At this location, there are several risk sites that could have been responsible. The main suspect would be the Kasik oil refinery – before the war started, it had the production capacity of 10.000 barrels a day. In June 2016 there were reports on Twitter that the refinery had been targeted, including photos that showed a smoke plume, though the location of the image has not been verified.

However, the Operation Inherent Resolve (OIR) reported only hitting a tactical unit that day in their strike report. There were also earlier reports from a local media source that the US had hit the refinery as well as oil tankers on 22 March 2016, though the OIR strike release report for that month only mentioned a strike near Kisik (another spelling of Kasik) on tunnels, fighting positions, and IEDs with no mention of strikes against oil infrastructure.


North east of the Kasik refinery, there are also two other points of interest, namely an oil storage facility, and a gas storage site. The former seems intact on satellite image from November 2016, whereas the latter has been partially damaged on all available images in 2017 on TerraServer.

edit: the gas facility turned out to be grain storage facility, which was targeted by the French Air Force. Thanks to @obretix

Fragment from French Air Force clip showing bombing of grain silo site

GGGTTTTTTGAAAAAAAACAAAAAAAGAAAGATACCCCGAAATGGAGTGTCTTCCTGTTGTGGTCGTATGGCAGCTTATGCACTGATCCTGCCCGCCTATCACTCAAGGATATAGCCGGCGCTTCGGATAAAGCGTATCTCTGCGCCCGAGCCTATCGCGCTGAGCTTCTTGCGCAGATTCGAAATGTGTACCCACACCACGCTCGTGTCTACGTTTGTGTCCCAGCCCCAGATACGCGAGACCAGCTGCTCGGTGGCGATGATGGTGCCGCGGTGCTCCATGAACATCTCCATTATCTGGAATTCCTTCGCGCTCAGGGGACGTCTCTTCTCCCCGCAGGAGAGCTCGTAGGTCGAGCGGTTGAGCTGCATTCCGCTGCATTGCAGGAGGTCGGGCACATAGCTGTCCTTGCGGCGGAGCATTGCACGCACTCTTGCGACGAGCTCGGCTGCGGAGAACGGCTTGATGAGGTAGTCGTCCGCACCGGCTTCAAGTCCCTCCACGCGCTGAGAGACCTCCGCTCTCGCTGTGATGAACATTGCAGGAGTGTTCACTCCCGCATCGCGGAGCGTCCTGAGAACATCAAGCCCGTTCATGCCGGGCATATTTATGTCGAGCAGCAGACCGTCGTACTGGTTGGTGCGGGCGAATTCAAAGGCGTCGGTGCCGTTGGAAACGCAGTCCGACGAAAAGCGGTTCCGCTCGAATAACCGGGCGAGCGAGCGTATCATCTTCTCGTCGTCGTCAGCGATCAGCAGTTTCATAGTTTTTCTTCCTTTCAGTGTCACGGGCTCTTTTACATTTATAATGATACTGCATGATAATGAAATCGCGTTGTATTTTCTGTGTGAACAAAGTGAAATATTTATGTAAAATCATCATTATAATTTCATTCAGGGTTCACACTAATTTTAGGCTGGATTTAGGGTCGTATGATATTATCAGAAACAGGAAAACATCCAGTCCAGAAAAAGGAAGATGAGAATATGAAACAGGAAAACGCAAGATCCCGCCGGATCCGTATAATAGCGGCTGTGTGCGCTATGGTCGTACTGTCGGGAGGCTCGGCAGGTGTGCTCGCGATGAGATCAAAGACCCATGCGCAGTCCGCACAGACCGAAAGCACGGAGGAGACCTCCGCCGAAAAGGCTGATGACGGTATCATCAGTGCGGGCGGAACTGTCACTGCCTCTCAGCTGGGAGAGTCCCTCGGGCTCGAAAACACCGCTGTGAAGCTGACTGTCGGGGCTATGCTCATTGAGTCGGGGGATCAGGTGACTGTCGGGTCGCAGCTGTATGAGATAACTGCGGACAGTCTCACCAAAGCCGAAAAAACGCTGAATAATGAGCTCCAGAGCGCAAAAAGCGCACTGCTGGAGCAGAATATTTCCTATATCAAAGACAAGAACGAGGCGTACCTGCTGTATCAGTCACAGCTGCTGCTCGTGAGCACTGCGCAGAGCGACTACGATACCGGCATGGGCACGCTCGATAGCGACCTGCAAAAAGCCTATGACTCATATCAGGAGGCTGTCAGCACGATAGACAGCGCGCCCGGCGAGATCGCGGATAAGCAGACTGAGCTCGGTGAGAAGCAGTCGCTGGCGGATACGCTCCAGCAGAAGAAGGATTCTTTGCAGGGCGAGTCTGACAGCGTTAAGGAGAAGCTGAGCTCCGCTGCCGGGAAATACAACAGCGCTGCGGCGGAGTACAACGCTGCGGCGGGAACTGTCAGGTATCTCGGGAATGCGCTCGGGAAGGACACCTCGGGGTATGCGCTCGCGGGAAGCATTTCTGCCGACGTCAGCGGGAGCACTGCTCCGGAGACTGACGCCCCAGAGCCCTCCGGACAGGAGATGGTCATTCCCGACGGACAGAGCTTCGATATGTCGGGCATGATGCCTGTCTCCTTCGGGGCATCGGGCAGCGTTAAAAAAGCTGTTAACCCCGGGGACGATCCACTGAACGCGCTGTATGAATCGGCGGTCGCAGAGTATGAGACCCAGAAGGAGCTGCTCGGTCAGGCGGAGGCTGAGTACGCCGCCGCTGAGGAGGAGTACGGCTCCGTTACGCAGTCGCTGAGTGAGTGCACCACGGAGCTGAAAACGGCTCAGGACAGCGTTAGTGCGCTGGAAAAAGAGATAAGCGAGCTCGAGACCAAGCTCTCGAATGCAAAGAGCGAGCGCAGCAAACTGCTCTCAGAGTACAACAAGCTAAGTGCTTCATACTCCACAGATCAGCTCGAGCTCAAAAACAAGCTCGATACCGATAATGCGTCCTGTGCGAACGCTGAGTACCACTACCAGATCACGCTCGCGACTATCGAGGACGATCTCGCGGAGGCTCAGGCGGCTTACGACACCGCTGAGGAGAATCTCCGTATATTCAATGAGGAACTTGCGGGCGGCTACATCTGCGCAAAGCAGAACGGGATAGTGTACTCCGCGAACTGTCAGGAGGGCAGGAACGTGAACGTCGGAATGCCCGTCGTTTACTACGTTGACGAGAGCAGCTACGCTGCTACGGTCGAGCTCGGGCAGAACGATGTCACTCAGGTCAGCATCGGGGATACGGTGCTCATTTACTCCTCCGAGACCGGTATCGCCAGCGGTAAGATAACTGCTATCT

Makeshift oil refineries Tal Afar

Another potential area of concern would be the change in oil operations by IS. As professional oil refineries were hit or damaged by airstrikes, or lost due to push back (such as Baiji and Qayyarah), oil refining using makeshift structures gained more traction. Using makeshift oil refineries has become common practice in Syria’s Deir az Zor and Hasakah governorates, as indicated in previous posts here on Bellingcat and in PAX’s Scorched Earth and Charred Lives report.

In June 2016, Stratfor reported that similar artisanal production sites were also discovered in Iraq,  disclosing one specific location in Ninawa, noted on the map as site 4 near the town of Adayah

These refineries likely get their crude oil from the Sheikh Ibrahim and the Addayah oil field. A recent scan of the area using TerraServer and Sentinel 2 pointed out three other locations south east of Tel Afar, with a vast amount of makeshift oil structures, in area still controlled by IS. However, little activity could be spotted at these sites.

An overview of each individual site can be seen here:

Most likely, civilians have been working at these sites to refine crude oil since at least early 2015. If civilians, including children, from local communities were working at these sites, humanitarian response and medical experts should identify if there are acute or chronic health issues in these communities.

Other environmental risks from industrial facilities